Don’t get towed from the West 7th parking garages
When Jimmy Sweeney first moved to Fort Worth for college, he realized pretty early on that the city was bereft of movie theaters.
Not the kind of theater where you can walk in on a Friday evening and watch the latest blockbuster — no, Sweeney couldn’t find a movie theater that played the kind of indie and art house films he loves. So he decided to start his own.
The Grand Berry Theater will be Fort Worth’s first single screen art house movie theater that will show independent films of the variety that don’t usually circulate in an AMC or Cinemark movie theater. Located 2712 Weisenberger St. in the Foundry District near West 7th area, the small scale theater will celebrate its grand opening July 6.
“We are striving to be a communal space where people can come and engage with films that are artistically driven and, hopefully, pretty challenging,” Sweeney said.
Every week, the Grand Berry Theater will screen two different films with three to four showtimes every Monday through Wednesday and six to seven showtimes Thursday through Sunday. One of the first films featured in July will be “Rafiki,” a film from Kenya that features a romantic relationship between two women amidst the political pressures of their country. The film was actually banned by the Kenya Film Classification Board because of its theme.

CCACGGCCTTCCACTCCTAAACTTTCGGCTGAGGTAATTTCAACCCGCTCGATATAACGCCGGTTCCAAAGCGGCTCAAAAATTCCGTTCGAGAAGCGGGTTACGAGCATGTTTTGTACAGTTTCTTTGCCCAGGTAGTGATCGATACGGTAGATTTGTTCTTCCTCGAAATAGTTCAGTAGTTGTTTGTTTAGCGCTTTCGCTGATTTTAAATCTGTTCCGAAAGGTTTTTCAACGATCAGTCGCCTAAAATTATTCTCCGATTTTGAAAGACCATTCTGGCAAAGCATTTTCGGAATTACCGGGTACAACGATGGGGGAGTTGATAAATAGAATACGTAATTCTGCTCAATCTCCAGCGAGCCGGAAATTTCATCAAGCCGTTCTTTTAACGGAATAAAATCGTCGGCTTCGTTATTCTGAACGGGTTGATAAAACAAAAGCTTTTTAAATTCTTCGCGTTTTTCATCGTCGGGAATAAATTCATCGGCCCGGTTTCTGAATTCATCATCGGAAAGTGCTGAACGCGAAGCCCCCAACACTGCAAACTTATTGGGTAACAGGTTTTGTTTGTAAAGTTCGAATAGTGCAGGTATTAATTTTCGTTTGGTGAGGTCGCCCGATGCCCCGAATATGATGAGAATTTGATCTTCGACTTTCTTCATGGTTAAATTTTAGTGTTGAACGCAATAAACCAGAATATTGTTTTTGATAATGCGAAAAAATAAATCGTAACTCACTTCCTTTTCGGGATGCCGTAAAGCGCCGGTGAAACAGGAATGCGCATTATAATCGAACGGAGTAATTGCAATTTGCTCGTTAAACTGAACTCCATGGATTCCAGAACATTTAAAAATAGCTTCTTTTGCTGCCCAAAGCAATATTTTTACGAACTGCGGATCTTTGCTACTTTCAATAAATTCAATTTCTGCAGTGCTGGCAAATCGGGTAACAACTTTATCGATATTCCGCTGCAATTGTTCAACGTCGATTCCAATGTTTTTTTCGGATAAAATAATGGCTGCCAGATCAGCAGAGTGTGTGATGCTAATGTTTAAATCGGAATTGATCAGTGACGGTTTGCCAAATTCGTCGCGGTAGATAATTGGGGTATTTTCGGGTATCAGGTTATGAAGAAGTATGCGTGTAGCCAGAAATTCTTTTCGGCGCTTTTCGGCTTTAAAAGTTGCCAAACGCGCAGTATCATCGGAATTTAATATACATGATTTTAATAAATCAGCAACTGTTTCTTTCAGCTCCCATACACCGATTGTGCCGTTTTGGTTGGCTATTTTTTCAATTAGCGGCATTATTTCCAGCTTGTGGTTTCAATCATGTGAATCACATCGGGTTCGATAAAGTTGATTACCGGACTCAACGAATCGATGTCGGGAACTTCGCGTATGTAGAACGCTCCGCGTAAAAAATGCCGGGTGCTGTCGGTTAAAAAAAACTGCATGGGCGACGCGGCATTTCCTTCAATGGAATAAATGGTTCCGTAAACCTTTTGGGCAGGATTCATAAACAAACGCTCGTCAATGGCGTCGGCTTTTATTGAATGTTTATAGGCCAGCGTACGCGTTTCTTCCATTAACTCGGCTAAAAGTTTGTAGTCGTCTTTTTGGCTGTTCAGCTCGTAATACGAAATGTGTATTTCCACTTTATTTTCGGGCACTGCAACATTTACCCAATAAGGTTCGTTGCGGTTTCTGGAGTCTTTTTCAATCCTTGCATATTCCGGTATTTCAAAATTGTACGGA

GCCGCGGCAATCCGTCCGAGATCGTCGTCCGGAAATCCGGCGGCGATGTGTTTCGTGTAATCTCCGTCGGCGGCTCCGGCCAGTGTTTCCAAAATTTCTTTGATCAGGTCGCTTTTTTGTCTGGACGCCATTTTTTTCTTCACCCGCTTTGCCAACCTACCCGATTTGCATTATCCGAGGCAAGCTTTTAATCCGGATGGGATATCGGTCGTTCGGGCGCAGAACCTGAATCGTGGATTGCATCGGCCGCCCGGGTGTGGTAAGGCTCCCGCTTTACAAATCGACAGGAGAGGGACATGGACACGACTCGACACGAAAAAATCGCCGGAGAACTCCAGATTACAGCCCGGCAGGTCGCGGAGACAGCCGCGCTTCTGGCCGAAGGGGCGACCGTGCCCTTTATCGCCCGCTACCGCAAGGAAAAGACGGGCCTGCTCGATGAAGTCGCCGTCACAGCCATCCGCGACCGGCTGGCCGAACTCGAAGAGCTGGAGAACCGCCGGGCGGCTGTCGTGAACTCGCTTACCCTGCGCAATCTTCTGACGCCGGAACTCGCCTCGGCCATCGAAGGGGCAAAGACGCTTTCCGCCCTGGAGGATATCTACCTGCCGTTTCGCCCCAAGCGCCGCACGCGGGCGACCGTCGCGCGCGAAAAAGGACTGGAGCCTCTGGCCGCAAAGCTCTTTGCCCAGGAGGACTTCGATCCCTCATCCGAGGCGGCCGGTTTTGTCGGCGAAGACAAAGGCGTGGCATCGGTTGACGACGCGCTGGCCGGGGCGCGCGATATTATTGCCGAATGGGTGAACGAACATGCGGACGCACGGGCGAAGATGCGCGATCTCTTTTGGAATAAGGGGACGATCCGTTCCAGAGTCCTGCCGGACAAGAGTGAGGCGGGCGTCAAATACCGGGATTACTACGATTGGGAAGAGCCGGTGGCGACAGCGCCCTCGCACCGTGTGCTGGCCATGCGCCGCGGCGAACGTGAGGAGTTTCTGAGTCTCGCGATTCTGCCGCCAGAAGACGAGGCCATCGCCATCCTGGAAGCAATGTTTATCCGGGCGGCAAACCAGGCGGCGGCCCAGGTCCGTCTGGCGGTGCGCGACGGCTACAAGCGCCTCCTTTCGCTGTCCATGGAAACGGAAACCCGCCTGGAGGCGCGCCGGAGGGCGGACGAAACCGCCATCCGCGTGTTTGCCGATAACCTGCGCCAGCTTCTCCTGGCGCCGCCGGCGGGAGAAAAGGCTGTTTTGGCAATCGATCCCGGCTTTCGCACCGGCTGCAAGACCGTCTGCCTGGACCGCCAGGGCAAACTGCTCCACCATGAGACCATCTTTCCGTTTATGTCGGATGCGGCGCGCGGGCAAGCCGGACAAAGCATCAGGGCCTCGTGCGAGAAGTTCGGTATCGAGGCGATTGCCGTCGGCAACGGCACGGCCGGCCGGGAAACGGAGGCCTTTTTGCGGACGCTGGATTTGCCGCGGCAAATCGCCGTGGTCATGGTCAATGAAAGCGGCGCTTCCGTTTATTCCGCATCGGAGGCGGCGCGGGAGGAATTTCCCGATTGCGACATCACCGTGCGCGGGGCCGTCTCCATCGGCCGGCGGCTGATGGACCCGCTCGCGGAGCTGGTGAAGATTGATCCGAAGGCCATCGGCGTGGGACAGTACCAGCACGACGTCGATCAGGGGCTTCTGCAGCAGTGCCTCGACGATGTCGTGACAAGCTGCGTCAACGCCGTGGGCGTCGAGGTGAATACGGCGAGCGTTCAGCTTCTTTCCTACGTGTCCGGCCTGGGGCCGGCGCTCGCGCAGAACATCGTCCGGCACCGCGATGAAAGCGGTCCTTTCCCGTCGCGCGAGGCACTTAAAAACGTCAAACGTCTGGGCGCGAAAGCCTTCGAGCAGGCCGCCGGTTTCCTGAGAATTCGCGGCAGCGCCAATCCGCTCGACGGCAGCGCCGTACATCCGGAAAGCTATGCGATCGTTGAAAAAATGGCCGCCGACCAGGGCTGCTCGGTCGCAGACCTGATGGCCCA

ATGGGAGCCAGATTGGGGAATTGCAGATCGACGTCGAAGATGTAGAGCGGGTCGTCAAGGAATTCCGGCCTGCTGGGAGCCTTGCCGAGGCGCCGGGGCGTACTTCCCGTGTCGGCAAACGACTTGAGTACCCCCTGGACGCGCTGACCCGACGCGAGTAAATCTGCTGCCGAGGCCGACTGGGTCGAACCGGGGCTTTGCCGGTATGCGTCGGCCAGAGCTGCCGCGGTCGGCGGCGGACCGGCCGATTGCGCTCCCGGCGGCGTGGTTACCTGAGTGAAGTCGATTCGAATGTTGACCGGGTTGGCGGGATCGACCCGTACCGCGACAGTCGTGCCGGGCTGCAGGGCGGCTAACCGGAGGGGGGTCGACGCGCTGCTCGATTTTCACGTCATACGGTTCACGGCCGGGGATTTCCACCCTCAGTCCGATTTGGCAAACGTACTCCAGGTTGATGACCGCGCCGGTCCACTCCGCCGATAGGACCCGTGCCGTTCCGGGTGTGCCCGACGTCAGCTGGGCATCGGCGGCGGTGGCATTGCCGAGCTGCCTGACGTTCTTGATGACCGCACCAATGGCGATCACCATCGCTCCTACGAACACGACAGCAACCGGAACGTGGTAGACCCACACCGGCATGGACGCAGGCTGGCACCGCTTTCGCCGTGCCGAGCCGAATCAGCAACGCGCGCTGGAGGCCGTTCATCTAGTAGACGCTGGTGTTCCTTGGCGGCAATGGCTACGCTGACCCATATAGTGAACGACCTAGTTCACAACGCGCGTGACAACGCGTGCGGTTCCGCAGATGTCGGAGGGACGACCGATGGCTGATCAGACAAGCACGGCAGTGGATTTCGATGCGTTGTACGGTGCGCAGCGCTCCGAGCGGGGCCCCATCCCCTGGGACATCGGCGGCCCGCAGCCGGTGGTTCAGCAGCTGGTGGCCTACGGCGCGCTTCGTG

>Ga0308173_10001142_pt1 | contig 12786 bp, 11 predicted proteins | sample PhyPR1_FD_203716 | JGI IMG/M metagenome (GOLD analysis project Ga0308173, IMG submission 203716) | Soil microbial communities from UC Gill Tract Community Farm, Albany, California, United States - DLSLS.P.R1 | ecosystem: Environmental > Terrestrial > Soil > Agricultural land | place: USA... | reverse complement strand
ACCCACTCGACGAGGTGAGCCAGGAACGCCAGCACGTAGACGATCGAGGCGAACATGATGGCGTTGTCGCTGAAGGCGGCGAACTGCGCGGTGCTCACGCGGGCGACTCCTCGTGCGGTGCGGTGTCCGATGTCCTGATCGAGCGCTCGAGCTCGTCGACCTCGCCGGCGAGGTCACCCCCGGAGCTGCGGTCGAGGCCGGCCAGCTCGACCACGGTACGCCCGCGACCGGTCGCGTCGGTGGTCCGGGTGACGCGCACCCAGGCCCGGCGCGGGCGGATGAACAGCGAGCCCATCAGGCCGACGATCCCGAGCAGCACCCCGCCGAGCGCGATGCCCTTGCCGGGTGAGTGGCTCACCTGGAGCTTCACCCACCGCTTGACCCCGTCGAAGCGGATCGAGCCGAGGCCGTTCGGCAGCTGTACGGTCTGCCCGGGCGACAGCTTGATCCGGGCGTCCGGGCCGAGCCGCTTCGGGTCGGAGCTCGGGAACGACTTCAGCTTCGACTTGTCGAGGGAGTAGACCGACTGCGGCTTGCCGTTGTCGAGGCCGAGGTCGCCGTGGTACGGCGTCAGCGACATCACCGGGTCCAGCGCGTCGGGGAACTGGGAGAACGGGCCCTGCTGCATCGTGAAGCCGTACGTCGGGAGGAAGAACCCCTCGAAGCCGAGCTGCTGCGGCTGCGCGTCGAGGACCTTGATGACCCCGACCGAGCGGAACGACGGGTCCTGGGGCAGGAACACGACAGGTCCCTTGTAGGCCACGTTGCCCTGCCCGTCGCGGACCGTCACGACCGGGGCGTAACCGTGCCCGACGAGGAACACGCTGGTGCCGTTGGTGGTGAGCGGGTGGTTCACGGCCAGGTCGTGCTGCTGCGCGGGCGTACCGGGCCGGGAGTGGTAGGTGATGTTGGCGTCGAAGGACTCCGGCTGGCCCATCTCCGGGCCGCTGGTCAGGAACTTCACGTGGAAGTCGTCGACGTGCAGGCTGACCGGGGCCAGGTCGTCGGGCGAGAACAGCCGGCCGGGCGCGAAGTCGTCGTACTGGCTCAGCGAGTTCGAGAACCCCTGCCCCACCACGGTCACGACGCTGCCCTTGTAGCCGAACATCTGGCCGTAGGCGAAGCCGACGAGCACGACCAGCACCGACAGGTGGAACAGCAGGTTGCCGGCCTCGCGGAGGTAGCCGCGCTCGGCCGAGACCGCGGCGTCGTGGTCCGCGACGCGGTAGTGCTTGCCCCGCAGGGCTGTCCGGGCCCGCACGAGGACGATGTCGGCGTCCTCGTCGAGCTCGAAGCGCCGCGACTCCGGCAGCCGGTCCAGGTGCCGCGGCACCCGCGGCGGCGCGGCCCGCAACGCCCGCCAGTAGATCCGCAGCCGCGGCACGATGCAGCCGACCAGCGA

Sweeney said that as one of its first film screenings, “Rafiki” will in a way set the tone of what patrons will come to expect at the Grand Berry Theater.
“It’s a really beautiful, really powerful film,” he said. “And we figured we wanted to start with something that set a tone. You’re going to come here and hopefully see a film that inspires you, makes you think and potentially that you haven’t heard of.”
In addition to art house and indie films, Grand Berry Theater will also have themed nights. There will be Star Wars nights, screenings of “The Rocky Horror Picture Show” and other cult classics. There will also be a film club that will meet at the theater with discussions following the screenings.
The outside programming is an effort to build a community around lesser known films and among film lovers in Fort Worth.
“I think we’ve seen with the public art and music scenes in Fort Worth, that there is this very strong support system for artists in the city,” Sweeney said, “and so we are excited to hopefully get to tap into that in the medium of film. I think it’s something Fort Worth has been ready for for a long time.”